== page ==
[Bug 49221] How to solve it, and why I'm not fixing it.
scott_ubuntu at scott.tranzoa.net
Thu Mar 1 11:54:18 UTC 2007
Launchpad #49221 is a high priority bug caused by the 13_smoother_fading
patch. I will describe the cascade of issues that triggers it. Next, I
will enumerate some user workarounds. Finally, I will explain why I'm
not fixing the issue:
It is well known gnome-session is in need of a refactoring due to
feature creep. Among other things, it handles initial client startup,
the splash screen, assistive technologies, DBUS, keyring, startup
sounds, the logout dialog, proxying of GDM actions
(suspend/hiberate/logout/etc.) to other software
(gnome-power-manager)... and session management. That list does not
include the deprecated features it still has code supporting. On top
this, we (downstream Ubuntu) apply 12 patches of varying levels of
Under this weight, multiple things have given.
The symptom for bug #49221 is, upon return from a software suspend, a
user's desktop appears partially locked up to 30 minutes. (maxint
microseconds = 35 minutes) The issue is triggered by
13_smoother_fading's flawed implementation. 13_smoother_fading is
intended to improve the quality of the faded background that appears
with the logout dialog. Specifically, the original fading code relies
upon GTK timeout callbacks. These are often irregular and therefore the
resulting fade was irregular. The new fading code adds a usleep call
designed to regulate the speed.
Session management occurs across UNIX pipes between clients to the
session manager. Managed clients connect to a pipe and coordinate with
session manager their state. The common client implementation blocks
while waiting for a response from the session manager. If a session
manager locks up, most managed clients will not appear to have executed.
In reality, they will be in blocking before they have been realized.
With all that in mind, the bug occurs when a user triggers the logout
dialog. While the fade is occurring, the user clicks the suspend button.
Multiple bugs paths can occur here. Suffice it to say, the timeout is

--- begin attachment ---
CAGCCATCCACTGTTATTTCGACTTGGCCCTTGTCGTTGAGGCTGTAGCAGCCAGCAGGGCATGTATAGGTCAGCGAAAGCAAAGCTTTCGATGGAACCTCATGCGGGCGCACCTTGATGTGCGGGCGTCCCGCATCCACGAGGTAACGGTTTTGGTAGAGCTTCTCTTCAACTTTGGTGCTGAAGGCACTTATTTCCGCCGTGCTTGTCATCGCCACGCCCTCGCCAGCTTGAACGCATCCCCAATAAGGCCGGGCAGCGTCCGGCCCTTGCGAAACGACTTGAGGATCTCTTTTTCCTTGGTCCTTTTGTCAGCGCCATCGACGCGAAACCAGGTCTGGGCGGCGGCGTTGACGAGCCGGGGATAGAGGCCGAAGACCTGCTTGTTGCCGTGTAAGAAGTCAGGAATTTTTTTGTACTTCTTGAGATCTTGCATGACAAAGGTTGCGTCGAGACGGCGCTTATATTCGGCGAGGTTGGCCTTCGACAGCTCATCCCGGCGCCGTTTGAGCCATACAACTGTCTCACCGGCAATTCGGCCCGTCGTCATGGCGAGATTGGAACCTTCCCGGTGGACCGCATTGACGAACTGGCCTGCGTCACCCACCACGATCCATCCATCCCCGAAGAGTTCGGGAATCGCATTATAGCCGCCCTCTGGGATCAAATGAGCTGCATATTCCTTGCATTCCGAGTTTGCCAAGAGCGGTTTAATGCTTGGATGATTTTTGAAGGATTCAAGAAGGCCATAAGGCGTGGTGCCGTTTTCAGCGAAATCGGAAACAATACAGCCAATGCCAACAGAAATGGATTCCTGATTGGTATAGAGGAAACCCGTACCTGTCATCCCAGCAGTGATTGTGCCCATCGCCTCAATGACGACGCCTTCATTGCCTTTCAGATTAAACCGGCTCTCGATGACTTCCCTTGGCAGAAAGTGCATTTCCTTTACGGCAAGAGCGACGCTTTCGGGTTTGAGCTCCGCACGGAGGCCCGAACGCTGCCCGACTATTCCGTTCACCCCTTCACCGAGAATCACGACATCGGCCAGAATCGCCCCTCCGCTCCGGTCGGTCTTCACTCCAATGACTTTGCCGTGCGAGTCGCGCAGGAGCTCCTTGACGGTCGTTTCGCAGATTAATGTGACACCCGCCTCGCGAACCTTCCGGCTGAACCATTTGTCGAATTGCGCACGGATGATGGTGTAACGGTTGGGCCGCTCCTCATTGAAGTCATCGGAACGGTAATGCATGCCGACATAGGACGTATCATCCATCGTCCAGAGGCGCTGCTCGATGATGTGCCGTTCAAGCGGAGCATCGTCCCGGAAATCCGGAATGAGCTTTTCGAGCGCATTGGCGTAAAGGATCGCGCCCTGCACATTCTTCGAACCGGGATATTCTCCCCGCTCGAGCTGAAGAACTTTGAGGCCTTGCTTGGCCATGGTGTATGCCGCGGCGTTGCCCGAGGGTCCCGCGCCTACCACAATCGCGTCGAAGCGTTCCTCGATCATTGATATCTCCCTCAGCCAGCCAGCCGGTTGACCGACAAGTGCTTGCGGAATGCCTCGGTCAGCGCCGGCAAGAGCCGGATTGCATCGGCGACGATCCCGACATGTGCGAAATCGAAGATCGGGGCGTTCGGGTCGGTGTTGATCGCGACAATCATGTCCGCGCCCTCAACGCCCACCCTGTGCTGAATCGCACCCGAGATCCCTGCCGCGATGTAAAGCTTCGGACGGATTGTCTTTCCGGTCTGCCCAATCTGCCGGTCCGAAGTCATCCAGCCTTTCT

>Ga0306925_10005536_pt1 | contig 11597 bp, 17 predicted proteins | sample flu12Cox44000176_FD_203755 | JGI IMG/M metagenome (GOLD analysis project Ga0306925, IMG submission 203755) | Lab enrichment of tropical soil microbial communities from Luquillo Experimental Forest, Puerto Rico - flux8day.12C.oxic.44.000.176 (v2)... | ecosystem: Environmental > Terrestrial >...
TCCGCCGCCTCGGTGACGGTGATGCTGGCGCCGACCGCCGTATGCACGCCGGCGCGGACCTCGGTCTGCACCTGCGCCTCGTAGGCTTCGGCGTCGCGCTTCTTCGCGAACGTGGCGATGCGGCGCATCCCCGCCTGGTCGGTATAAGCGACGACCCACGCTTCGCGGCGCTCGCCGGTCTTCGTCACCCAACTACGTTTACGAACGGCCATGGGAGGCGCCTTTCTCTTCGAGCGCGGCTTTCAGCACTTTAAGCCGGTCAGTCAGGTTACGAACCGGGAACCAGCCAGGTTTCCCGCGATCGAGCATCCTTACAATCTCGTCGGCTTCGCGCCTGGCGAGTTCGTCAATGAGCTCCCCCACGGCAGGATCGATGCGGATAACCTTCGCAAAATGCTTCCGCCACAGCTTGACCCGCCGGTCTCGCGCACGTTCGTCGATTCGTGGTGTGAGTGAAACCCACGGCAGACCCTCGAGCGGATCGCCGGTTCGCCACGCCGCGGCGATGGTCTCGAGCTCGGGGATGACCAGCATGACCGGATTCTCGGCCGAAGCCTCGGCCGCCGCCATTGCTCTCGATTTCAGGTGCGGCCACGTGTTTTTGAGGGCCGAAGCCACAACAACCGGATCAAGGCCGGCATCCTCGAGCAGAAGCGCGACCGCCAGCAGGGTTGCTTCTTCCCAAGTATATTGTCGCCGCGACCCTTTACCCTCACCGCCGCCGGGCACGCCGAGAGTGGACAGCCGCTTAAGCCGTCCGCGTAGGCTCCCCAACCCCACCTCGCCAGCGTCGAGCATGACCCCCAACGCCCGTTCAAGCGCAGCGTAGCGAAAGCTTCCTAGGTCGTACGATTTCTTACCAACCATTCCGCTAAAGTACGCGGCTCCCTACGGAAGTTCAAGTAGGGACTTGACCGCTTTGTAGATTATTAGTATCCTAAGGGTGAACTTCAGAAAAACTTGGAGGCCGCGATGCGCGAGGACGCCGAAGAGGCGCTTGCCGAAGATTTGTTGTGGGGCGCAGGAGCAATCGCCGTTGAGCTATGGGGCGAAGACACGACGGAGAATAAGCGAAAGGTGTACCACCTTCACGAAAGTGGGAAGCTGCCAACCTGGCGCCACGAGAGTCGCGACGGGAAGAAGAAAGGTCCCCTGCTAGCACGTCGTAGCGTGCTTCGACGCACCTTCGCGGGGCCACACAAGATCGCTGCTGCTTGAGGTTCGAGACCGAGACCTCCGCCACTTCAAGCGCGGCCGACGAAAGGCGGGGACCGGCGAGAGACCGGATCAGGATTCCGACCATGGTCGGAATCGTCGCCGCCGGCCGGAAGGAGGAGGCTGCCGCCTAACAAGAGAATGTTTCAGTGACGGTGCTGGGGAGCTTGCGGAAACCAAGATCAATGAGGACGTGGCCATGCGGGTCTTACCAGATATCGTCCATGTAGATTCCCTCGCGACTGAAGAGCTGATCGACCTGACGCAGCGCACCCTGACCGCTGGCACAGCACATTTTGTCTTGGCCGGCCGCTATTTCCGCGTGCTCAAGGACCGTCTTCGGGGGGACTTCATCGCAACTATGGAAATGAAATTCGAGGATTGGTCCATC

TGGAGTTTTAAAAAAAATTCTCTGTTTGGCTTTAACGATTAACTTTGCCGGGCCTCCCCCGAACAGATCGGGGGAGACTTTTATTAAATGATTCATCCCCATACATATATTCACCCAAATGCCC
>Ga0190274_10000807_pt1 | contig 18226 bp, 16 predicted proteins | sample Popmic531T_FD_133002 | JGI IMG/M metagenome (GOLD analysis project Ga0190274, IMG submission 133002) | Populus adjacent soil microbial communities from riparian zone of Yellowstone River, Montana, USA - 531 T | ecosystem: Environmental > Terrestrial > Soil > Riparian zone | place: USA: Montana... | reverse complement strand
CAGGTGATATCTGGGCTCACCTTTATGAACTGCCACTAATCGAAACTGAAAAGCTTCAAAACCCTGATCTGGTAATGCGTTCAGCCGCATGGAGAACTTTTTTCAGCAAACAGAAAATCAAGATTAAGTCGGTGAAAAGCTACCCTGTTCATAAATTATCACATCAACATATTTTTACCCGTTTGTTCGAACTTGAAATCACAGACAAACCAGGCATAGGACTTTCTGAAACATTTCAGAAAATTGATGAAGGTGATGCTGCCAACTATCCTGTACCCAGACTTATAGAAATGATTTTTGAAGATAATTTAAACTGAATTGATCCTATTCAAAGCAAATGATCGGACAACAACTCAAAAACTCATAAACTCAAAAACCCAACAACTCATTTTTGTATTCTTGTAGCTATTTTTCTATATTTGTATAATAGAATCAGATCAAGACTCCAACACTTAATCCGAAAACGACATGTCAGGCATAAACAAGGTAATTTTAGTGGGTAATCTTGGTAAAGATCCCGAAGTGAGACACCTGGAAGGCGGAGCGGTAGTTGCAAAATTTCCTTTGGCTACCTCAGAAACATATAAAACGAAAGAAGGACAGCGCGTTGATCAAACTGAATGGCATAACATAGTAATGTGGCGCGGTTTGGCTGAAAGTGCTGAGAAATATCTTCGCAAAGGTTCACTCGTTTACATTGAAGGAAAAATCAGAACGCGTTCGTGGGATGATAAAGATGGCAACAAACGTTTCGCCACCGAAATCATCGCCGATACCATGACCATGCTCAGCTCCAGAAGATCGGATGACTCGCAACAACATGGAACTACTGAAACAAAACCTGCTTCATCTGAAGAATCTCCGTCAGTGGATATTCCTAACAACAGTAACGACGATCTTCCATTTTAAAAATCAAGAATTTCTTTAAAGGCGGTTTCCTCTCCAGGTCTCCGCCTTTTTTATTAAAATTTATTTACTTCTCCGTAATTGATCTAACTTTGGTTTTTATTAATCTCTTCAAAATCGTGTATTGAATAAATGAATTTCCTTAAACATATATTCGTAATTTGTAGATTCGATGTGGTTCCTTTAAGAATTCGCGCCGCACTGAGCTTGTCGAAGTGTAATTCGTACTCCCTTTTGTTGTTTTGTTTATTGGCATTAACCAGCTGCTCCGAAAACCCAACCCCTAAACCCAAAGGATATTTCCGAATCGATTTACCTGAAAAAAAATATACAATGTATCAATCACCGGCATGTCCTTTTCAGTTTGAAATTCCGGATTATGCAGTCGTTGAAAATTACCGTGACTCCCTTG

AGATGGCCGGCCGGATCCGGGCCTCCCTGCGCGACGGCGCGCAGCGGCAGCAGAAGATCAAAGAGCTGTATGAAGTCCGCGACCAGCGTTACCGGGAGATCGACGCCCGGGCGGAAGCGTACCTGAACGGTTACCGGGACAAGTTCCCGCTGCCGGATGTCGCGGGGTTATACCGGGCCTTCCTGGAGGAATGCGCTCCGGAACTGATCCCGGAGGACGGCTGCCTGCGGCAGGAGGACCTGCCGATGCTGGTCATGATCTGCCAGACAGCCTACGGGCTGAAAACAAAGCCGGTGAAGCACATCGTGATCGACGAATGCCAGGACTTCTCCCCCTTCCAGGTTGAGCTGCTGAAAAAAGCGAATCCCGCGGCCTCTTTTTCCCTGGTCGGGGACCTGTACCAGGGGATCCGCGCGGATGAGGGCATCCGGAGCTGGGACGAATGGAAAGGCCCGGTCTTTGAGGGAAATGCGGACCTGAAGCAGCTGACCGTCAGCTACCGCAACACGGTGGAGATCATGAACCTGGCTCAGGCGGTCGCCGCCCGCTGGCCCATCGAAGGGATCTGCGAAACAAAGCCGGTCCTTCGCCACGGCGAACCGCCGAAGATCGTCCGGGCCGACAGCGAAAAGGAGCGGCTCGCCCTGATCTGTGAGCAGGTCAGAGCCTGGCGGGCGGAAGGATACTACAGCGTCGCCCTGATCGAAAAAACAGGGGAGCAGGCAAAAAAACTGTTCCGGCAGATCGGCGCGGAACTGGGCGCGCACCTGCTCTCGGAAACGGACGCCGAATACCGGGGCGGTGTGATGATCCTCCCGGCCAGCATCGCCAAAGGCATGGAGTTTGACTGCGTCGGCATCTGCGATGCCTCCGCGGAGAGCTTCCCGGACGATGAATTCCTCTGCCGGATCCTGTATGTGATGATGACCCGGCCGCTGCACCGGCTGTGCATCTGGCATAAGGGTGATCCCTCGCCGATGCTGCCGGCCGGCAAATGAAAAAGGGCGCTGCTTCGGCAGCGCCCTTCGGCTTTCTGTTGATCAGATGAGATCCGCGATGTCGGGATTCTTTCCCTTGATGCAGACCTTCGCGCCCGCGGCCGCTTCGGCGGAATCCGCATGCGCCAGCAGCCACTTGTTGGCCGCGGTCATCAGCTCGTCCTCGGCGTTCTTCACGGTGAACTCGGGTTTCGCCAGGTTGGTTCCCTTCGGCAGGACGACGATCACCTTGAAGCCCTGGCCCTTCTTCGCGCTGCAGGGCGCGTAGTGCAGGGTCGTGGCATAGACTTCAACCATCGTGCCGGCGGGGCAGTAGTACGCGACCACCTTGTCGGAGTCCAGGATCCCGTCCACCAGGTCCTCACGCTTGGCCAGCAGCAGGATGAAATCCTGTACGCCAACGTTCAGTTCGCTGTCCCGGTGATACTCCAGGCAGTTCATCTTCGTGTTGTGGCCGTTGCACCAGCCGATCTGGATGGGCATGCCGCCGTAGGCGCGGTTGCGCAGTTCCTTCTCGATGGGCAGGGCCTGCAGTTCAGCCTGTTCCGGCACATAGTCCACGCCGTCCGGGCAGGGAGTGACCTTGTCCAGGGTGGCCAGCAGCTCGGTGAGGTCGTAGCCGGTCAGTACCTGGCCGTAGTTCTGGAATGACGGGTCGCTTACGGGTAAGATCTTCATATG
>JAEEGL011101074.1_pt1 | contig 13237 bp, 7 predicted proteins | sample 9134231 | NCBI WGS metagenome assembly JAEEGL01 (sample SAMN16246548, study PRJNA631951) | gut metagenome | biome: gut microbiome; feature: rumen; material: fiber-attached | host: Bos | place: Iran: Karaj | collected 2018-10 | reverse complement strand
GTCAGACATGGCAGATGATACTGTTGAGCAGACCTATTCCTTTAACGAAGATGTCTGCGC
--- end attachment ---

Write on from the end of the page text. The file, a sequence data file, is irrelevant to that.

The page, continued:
improperly canceled and the next time the usleep is called, a time-skew
issue occurs so the timeout is a number near MAXINT. (depending on the
duration of suspend) Since a usleep is used, no other code is executed
in g-s-m. And therefore, all managed applications block.
This issue does not occur in the upstream code. Their algorithm is
broken in other ways that can cause session management issues in extreme
cases. However, the fade code explicitly checks for a time-skew and
aborts if one is detected. Regardless, they use timeout callbacks. So,
even in a worst case situation, session management is still being
In summary, gnome-session sucks. 13_smoother_fading sucks more. And it's
all a pain to properly fix. (The same code is used in libgksu. But no
one hits that race condition in practice.)
What can our user's do? Not suspend via the logout dialog.
gnome-power-manager's battery icon can be clicked for suspend/hibernate
actions. Also, closing a laptop lid will (usually) work. Share and
Why am I not fixing this bug? Because even fixing this particular issue
leaves fistfuls of other serious issues in the same flawed code-path.
Our downstream g-s-m is fairly mangled, and the version upstream is not
much better. I'd rather engage in a refactoring. But, I am a busy
student and not the upstream maintainer.
Writing the following is easier than trying to figure out how to get a
patch proposed in main. (At least Universe has clear rules...)
Add a skew check before the usleep. Or, have a maximum cutoff.
Scott Robinson <scott at quadhome.com>
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